“There’s a middle group that’s just uncertain. They’re concerned, they don’t know … they read some stuff online. It's often not fact based, it’s fear based – I think they’re the ones that need convincing.”

Grindrod said she’s hopeful that the pandemic may have taught some members of the public how lucky we are to have vaccines, and that thoughts and beliefs regarding vaccines could potentially shift more in their favour. She said speed of COVID-19 vaccine development has been ‘incredible’, with a previously unseen level of investment.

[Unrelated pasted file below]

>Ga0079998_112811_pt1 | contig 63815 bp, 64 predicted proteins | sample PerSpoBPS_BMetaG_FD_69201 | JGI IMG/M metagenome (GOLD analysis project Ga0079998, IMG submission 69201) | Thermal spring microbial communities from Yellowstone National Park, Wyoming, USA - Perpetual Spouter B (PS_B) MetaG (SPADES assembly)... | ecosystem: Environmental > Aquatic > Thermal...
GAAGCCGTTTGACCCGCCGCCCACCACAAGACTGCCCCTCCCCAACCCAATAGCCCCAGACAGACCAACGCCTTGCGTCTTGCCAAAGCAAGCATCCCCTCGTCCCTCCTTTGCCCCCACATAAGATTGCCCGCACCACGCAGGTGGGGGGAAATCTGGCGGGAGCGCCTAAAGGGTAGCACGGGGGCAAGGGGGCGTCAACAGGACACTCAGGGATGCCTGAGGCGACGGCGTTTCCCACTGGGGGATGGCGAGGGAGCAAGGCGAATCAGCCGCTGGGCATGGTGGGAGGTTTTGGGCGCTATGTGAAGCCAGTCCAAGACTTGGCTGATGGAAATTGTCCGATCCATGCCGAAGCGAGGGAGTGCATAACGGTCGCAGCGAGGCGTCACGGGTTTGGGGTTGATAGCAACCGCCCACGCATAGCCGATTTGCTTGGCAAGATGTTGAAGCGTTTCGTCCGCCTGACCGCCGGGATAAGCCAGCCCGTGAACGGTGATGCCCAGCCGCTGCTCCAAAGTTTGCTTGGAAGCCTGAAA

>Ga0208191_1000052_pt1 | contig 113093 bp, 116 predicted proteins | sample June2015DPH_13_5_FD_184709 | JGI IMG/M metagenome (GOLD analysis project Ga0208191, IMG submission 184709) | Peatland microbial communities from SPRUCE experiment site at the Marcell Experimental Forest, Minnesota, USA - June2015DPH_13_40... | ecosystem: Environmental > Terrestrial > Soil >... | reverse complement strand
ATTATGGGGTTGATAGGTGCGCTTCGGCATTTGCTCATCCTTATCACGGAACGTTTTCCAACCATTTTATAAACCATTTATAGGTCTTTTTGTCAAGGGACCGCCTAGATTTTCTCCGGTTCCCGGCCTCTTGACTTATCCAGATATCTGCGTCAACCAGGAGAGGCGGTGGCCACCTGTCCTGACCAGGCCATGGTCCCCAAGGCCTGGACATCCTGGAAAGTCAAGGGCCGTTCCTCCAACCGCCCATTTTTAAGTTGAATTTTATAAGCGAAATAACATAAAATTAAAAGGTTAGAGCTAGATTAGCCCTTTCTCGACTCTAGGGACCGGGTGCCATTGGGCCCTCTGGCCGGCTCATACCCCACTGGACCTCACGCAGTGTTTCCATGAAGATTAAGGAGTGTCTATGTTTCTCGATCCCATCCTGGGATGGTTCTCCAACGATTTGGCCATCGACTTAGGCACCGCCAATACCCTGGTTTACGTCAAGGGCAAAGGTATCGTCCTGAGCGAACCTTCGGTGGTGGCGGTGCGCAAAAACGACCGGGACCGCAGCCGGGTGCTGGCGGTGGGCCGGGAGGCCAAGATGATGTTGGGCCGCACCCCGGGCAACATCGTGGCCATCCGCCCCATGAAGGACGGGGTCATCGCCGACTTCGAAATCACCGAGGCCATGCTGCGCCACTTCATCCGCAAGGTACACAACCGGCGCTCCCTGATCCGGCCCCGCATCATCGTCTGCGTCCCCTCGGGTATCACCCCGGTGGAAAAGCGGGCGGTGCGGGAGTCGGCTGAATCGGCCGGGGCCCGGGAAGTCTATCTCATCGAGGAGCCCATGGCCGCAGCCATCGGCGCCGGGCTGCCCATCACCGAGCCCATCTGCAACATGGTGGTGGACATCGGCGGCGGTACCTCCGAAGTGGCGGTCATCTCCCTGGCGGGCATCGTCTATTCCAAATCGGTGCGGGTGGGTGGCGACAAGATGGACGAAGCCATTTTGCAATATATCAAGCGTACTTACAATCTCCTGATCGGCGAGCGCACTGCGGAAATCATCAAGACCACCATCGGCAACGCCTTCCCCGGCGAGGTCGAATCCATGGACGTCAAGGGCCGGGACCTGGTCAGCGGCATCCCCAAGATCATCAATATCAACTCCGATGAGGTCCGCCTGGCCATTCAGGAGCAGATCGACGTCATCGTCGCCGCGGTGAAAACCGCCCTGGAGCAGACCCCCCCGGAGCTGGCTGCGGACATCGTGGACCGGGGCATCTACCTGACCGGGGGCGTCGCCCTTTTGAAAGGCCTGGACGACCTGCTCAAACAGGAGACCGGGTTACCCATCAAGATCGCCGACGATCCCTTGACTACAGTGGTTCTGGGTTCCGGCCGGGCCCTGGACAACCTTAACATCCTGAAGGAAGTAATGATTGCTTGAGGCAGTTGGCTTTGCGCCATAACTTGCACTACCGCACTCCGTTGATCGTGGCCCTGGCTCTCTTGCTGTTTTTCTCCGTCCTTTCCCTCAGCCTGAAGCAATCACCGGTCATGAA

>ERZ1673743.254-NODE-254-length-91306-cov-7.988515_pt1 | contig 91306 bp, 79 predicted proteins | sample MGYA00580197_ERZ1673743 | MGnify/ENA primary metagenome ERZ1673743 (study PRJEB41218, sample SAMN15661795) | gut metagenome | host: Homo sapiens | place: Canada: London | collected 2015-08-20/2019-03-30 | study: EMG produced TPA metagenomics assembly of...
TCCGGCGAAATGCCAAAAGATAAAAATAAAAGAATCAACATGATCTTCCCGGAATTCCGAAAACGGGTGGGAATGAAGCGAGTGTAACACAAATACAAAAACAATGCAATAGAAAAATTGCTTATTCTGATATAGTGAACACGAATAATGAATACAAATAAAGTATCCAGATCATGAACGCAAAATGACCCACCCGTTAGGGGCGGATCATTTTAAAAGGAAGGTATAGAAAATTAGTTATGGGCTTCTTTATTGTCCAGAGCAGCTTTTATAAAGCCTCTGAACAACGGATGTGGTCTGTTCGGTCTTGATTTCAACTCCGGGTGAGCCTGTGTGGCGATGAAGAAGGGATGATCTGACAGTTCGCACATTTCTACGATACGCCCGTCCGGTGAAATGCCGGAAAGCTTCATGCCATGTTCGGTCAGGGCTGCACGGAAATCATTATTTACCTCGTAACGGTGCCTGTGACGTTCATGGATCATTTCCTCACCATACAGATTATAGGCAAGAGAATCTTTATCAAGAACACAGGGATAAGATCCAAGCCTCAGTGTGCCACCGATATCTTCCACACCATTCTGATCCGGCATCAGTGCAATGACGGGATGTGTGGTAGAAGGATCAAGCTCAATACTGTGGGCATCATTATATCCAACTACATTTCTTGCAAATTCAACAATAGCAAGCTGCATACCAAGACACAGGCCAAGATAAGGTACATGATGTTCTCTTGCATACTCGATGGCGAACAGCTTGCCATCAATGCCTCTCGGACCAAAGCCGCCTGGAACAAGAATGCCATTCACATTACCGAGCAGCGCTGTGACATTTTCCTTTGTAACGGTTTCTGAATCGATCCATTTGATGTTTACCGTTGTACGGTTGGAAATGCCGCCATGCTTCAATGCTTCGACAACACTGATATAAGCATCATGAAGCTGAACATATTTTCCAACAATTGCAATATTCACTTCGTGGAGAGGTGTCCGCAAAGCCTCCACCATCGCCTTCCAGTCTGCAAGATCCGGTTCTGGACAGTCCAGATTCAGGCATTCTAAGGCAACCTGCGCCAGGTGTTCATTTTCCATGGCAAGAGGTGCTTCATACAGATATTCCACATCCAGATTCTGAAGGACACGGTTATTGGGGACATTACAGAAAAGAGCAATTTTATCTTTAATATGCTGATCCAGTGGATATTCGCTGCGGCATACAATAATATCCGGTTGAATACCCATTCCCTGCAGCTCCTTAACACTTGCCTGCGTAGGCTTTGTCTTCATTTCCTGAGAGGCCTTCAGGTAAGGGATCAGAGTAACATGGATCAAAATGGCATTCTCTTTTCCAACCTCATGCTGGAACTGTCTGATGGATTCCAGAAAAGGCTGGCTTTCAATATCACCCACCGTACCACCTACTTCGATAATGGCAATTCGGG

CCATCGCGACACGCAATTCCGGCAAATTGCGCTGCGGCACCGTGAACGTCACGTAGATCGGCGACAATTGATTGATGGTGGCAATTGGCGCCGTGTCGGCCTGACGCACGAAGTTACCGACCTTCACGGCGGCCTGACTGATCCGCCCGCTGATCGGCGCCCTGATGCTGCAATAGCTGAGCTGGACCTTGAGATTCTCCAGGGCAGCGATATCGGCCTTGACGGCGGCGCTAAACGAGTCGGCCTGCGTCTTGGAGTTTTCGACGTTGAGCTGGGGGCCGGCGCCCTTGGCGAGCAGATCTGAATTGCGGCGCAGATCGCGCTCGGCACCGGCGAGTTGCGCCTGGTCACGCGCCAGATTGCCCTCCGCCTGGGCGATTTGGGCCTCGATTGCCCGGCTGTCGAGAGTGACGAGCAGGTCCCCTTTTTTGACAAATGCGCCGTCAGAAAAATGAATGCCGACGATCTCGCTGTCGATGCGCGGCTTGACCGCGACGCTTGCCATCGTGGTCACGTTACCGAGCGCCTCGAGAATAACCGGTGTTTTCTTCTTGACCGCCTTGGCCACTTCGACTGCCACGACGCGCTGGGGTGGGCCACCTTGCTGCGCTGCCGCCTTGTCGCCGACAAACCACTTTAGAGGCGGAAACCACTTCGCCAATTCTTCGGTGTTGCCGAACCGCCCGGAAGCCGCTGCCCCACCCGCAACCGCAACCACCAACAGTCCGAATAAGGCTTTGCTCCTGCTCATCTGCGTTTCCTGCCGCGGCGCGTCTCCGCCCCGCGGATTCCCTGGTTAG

“That’s been a problem we’ve had for years – we really haven’t invested well in vaccine research…” said Grindrod. “That’s part of the speed – the other part of the speed, again, is the virus is bad. Waterloo Region is seeing it now – there’s a lot more people getting sick than we expected: that’s moving trials along a lot faster too.”

She adds that, moving forward, misinformation and fear are likely to be one of the big challenges to widespread vaccine adoption – and that we’ll need to make sure frontline staff are well-educated and able to communicate about the safety and efficacy of available vaccines.


Luke Schulz